Since Margot Krasojevic’s conceptualization of the dragonfly bridge, it was only about time that flying vehicles came to light. Dubai is fast-tracking this reality, test-flying a two-seater taxi drone that transports passengers autonomously.
The [Autonomous Air Taxi] is environmentally friendly, powered by electricity, and the prototype version has a maximum flight time of 30 minutes, at a cruising speed of 50 km/h (31 mph), and a maximum airspeed of 100 km/h (62 mph).
As it would, the notion of a crew-less flying taxi may be somewhat petrifying. However, the AAT comes with emergency parachutes and batteries, so you can rest — or fly — easy. Developers also plan to create an accompanying booking app, much like Uber, but for the skies.
“Encouraging innovation and adopting the latest technologies contribute not only to the country’s development but also build bridges into the future,” Dubai Crown Prince Sheikh Hamdan bin Mohammed said in a statement.
Dubai hopes that by 2030, 25% of transportation methods will be autonomous. With many organizations working towards a more efficient traveling system, there is much to look forward to in the future.
As electric vehicles increase in sustainability, they also decrease in parts. Built with only 580 components, the XYT eco car is tiny, but in every way efficient. Banking on the “less is more” theme of newer hybrids, Swedish group Uniti has treats in store for its buyers. Along with its “smartphone car”, the startup is throwing in five years of free electricity for eager consumers.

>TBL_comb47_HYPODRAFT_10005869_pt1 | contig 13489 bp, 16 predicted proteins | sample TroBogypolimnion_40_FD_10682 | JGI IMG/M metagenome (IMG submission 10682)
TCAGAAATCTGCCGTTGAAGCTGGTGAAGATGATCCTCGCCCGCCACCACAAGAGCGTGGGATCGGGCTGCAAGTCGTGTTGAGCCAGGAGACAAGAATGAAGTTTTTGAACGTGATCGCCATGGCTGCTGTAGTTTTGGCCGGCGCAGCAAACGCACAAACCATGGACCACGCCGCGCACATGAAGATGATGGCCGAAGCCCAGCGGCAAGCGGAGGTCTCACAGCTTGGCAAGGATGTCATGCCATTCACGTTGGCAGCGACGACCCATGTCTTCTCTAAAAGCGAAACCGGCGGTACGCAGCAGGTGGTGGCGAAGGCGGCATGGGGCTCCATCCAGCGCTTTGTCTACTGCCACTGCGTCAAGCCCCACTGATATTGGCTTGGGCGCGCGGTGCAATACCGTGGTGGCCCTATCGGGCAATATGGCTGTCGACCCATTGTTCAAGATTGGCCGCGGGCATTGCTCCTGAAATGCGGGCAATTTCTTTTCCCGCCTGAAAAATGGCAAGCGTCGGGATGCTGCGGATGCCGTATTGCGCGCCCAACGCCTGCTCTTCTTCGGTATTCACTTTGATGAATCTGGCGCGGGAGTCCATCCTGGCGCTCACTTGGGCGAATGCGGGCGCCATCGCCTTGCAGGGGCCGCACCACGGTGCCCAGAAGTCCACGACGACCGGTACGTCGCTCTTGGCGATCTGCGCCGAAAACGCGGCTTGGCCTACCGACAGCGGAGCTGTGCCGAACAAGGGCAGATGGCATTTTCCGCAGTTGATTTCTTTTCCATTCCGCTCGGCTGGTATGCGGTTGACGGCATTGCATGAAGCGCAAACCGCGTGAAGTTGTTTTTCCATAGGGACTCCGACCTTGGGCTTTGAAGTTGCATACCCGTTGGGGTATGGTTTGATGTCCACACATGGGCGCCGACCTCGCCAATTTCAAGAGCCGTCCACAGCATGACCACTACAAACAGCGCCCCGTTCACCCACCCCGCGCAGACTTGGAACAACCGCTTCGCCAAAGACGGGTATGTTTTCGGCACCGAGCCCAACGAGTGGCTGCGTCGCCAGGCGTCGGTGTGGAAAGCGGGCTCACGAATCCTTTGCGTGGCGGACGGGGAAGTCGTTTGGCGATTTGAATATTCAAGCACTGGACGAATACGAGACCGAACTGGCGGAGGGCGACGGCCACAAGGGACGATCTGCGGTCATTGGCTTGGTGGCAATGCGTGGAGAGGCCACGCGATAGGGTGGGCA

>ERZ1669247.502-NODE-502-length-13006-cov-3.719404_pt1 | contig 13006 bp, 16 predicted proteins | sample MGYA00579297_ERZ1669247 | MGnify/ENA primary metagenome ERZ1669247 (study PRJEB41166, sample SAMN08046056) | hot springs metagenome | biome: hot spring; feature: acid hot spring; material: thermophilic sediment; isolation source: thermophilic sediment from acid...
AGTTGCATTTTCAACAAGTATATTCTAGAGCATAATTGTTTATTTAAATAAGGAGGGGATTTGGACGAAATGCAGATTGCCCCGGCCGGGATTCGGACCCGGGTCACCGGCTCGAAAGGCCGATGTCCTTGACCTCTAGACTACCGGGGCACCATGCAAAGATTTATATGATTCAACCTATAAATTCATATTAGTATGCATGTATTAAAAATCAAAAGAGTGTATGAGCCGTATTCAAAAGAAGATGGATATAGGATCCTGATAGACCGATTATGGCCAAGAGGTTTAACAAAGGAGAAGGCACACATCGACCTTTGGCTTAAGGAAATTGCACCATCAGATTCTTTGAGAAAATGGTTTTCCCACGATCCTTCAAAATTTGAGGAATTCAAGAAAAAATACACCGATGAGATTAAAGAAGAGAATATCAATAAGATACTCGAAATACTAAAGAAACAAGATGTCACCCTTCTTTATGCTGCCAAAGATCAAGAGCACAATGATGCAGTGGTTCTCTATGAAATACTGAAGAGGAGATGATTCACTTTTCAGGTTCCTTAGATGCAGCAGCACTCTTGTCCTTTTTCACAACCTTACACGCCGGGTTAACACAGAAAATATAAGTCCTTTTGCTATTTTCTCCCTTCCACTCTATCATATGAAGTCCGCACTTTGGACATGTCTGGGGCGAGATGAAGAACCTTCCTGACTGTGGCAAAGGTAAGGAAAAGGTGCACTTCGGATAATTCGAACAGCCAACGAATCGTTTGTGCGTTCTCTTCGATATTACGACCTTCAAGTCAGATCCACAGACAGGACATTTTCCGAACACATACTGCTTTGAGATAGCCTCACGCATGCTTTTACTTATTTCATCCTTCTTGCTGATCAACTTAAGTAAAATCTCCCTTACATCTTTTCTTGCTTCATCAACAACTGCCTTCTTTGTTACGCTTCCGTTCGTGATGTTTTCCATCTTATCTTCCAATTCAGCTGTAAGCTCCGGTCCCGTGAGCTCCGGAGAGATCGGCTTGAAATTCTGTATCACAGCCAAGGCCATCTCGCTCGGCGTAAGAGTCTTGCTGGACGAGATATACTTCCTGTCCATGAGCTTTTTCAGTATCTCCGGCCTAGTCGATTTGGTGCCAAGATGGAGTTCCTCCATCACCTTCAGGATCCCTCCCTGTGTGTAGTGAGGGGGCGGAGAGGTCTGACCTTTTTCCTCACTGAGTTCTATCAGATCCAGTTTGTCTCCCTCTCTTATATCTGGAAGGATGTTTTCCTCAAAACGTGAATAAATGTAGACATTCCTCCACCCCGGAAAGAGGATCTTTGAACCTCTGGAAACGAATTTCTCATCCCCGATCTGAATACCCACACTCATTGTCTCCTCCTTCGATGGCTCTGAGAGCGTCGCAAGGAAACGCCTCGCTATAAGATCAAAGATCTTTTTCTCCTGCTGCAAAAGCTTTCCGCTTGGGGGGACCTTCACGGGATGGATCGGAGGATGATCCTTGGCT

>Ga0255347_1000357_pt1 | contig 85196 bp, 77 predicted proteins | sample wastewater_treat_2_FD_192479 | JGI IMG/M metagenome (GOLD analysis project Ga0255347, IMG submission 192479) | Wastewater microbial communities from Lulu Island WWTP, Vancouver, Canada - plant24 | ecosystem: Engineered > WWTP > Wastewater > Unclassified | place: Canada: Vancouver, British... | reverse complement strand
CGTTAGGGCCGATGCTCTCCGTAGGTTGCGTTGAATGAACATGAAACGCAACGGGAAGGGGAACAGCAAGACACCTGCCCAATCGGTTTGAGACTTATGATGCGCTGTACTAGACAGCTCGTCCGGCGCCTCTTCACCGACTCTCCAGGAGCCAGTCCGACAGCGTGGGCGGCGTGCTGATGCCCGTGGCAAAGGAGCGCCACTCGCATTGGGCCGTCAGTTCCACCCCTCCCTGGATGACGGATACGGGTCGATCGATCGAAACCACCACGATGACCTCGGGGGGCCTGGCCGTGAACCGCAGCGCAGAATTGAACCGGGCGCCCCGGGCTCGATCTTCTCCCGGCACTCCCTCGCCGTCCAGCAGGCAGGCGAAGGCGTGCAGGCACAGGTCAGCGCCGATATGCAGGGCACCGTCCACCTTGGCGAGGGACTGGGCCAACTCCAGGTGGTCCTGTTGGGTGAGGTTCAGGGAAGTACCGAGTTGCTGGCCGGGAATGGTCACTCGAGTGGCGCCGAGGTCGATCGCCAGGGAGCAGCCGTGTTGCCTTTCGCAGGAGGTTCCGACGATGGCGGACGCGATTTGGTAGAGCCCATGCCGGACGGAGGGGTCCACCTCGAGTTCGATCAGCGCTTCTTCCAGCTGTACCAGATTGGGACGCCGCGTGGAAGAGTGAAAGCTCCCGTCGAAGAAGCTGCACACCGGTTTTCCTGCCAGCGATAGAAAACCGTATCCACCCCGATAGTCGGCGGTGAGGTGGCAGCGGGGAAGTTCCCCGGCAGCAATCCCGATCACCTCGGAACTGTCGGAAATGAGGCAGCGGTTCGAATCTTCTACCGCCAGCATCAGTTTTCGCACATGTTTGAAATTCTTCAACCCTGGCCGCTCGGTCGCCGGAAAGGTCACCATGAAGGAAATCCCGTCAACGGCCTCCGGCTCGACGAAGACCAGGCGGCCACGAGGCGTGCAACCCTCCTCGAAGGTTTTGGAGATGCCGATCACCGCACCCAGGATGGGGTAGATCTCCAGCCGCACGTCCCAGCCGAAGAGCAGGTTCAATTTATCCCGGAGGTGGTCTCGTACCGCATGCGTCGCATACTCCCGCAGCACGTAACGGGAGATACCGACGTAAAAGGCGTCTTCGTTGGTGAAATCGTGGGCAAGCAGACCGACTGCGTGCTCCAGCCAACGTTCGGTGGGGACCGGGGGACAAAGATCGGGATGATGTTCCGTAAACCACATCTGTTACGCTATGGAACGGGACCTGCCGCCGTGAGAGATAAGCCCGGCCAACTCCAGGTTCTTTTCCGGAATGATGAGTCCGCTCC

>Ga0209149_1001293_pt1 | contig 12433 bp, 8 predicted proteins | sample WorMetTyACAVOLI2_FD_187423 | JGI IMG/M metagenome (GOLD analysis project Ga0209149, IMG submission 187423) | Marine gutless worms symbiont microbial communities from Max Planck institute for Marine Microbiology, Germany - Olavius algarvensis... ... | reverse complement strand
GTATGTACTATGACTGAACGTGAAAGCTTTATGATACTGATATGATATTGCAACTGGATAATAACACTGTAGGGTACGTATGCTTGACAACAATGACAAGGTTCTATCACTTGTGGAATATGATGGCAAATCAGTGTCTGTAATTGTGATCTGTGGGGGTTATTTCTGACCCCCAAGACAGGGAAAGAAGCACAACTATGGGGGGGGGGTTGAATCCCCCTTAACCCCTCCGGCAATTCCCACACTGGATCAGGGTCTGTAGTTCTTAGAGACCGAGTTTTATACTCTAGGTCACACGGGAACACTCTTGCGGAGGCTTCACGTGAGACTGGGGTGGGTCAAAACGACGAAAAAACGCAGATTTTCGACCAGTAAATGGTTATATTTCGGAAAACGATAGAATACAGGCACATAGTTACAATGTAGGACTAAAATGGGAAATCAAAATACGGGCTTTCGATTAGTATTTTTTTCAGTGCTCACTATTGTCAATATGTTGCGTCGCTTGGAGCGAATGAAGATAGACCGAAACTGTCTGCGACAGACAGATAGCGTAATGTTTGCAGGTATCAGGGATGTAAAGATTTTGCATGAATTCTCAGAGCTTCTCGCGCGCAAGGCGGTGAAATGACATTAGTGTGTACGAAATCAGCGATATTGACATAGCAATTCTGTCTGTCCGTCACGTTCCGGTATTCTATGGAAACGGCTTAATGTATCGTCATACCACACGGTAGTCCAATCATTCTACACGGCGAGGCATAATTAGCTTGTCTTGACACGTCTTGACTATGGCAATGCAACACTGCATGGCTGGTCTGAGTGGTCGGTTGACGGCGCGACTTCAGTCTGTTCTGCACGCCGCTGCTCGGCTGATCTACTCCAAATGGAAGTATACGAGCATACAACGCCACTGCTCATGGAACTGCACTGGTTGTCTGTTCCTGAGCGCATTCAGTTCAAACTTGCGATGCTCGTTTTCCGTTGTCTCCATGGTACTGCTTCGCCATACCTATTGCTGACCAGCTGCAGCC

“Today, there are many new possibilities,” Tobias Ekman, Uniti’s innovation manager, said… “The car and the driving experience has been digitalized in order to increase safety, comfort, and driving pleasure while minimizing environmental impact.”
At $17,560, its features seem entirely worth it — and some 1,000 preordering customers can vouch for that. The car is a jack of all trades, seating up to five passengers and running 185 miles on one charge. The fun apparently doesn’t end there.
It’s optimized for urban and highway driving; and has an auxiliary battery that can be removed for indoor charging, or charged while still inside the vehicle.
Could Uniti’s brainchild be the iPhone of all vehicles? Seems likely.
As self-driving delivery vans hit the streets of England, Toyota is brewing up its own unique prototype. With no itinerary, the popular automaker has all the time in the world to be ambitious. (Maybe even a little over-the-top!) Over the weekend, the vehicle manufacturer announced the “e-Palette”, an autonomous vehicle that does… well, whatever you want it to do.
[Toyota] describes them as “fully-automated, next generation battery electric vehicle[s] designed to be scalable and customizable for a range of Mobility as a Service businesses.”
Essentially, the buggy is a self-driving cargo van that grows (or shrinks) depending on what it’s carrying. There’s no word on a launch date, or whether Toyota will actually build its formidable e-Palette. Still, makers are fixated on the idea — to suit millennials in particular.
“Just think how good e-Palette would be at Burning man,” quipped Akio Toyoda, Toyota Motor Company’s bespectacled president.
Whatever Toyota has up its sleeve next, it’s good to know that future technologies will match its ambition.